Re: Return value address (Kamal R. Prasad)
21 Sep 2004 22:18:28 -0400

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From: (Kamal R. Prasad)
Newsgroups: comp.compilers
Date: 21 Sep 2004 22:18:28 -0400
References: 04-09-054 04-09-069 04-09-100
Keywords: code
Posted-Date: 21 Sep 2004 22:18:28 EDT (Nicola Musatti) wrote in message news:04-09-100...
> "Christoph Neubauer" <> wrote
> > What about a stack model, that allocates:
> >
> > r allways at 0
> > arguments starting at 4
> > local variables afterwards
> > temp variables afterwards
> In my ignorance I thought that just about every compiler worked in
> this way, except maybe when return value and arguments are directly
> allocated into registers. Are there reasons to do otherwise?

If you can use registers instead of a stack, that speeds up things.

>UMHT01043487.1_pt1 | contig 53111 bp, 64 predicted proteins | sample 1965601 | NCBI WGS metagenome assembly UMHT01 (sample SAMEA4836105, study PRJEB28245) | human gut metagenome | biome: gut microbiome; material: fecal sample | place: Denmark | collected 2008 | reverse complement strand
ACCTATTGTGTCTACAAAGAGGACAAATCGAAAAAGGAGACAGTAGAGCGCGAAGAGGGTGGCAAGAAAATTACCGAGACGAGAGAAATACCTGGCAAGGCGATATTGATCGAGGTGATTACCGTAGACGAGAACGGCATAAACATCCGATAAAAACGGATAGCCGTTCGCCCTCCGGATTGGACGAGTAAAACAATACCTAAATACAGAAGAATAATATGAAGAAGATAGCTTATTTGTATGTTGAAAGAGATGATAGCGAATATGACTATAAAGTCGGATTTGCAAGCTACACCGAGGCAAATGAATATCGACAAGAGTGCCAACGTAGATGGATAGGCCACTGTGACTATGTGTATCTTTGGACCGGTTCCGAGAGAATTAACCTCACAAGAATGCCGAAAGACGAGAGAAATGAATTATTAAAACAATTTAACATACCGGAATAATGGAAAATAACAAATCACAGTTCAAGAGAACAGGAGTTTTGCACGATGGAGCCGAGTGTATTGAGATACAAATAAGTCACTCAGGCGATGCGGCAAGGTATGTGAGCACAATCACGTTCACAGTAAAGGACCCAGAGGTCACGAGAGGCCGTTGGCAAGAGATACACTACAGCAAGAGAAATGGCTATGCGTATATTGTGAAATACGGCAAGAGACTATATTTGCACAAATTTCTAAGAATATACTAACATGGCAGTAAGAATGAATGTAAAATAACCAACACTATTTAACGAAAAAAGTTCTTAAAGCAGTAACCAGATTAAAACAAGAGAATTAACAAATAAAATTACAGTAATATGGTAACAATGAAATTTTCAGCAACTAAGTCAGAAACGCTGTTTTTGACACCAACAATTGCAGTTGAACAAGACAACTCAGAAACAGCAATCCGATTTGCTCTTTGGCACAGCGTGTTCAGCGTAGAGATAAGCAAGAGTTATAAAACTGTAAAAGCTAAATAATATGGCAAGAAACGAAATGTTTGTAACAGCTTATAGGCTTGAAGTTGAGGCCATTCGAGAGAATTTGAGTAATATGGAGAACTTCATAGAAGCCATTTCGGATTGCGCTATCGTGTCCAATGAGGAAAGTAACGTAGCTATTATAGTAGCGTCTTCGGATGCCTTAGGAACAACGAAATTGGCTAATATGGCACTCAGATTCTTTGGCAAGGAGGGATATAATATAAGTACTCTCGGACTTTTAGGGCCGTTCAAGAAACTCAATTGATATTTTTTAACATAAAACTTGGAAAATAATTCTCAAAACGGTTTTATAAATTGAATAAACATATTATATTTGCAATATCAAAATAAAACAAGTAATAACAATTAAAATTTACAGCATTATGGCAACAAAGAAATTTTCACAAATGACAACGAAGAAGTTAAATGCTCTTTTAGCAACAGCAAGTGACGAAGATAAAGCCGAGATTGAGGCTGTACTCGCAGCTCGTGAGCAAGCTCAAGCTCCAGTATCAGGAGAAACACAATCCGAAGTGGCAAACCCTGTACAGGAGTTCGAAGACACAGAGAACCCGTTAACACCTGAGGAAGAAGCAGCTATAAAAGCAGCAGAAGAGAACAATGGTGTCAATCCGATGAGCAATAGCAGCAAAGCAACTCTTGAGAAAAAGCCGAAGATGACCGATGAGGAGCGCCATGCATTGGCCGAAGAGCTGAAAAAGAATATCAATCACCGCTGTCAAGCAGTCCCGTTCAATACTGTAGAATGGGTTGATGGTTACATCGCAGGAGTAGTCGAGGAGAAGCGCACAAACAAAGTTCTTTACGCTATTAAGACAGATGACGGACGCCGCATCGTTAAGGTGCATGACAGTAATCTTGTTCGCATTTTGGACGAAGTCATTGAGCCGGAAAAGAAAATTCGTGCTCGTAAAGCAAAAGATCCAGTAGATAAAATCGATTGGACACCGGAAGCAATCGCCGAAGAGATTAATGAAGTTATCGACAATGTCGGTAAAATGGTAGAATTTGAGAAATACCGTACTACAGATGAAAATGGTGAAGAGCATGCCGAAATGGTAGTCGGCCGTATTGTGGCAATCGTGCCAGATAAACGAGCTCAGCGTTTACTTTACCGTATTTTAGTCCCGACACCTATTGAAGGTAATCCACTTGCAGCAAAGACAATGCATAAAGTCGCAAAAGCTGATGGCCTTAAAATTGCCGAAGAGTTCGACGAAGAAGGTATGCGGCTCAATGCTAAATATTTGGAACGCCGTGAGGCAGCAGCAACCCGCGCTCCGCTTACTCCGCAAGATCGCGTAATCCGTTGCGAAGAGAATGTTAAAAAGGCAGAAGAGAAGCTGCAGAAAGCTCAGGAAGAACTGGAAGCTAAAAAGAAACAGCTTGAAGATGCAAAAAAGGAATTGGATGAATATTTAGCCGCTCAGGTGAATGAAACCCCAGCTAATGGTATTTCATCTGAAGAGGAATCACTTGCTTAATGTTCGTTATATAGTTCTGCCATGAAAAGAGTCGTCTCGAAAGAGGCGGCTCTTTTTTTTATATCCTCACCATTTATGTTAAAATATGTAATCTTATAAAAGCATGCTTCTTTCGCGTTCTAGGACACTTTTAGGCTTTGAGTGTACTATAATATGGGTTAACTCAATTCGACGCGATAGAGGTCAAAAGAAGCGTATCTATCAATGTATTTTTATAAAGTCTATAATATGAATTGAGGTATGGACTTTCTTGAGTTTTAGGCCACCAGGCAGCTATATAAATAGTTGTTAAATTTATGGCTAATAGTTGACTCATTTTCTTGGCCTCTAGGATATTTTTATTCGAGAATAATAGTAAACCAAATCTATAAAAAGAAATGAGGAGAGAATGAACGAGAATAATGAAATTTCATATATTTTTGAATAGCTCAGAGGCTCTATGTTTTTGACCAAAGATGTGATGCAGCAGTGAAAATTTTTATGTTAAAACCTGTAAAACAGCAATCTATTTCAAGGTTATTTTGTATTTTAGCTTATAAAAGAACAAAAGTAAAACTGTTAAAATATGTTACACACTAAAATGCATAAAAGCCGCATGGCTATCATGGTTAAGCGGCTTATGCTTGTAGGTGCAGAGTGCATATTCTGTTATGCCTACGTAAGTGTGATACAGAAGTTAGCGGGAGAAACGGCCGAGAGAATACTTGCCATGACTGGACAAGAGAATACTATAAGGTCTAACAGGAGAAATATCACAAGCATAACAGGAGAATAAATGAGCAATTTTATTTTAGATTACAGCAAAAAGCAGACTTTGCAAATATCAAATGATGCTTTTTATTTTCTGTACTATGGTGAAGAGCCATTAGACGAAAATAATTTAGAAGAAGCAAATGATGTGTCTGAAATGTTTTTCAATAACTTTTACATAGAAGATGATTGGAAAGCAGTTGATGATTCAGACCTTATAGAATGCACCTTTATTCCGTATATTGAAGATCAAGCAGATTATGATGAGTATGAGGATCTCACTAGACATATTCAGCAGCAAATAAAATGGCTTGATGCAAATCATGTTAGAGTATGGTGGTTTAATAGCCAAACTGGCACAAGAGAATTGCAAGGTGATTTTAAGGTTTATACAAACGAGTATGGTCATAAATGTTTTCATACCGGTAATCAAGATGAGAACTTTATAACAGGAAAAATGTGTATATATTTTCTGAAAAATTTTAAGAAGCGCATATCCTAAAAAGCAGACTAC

MIPS (and PowerPC) has 4 registers for arguments (and the rest go on
stack). The argument registers are not used for any other purpose
[i.e. save them before calling another procedure]. When a procedure is
called, it saves the registers it wants to use onto stack and then
uses it -and that way, you have the speed of registers and don't end
up creating copies of unused registers.

> > [It also seemed to me that the obvious solution is for the caller to
> > allocate the return value cell. -John]

Yes -the caller creates space for the return value and writes a return
address onto stack, and the callee writes the return value and does a
jmp to the specified return address.

> Wouldn't this also give the opportunity to optimize it away, e.g. by
> directly using the variable to which the function result is assigned?

Not sure I understand. Could you also clarify whether the compiler is
going to generate binary machine code or something else?


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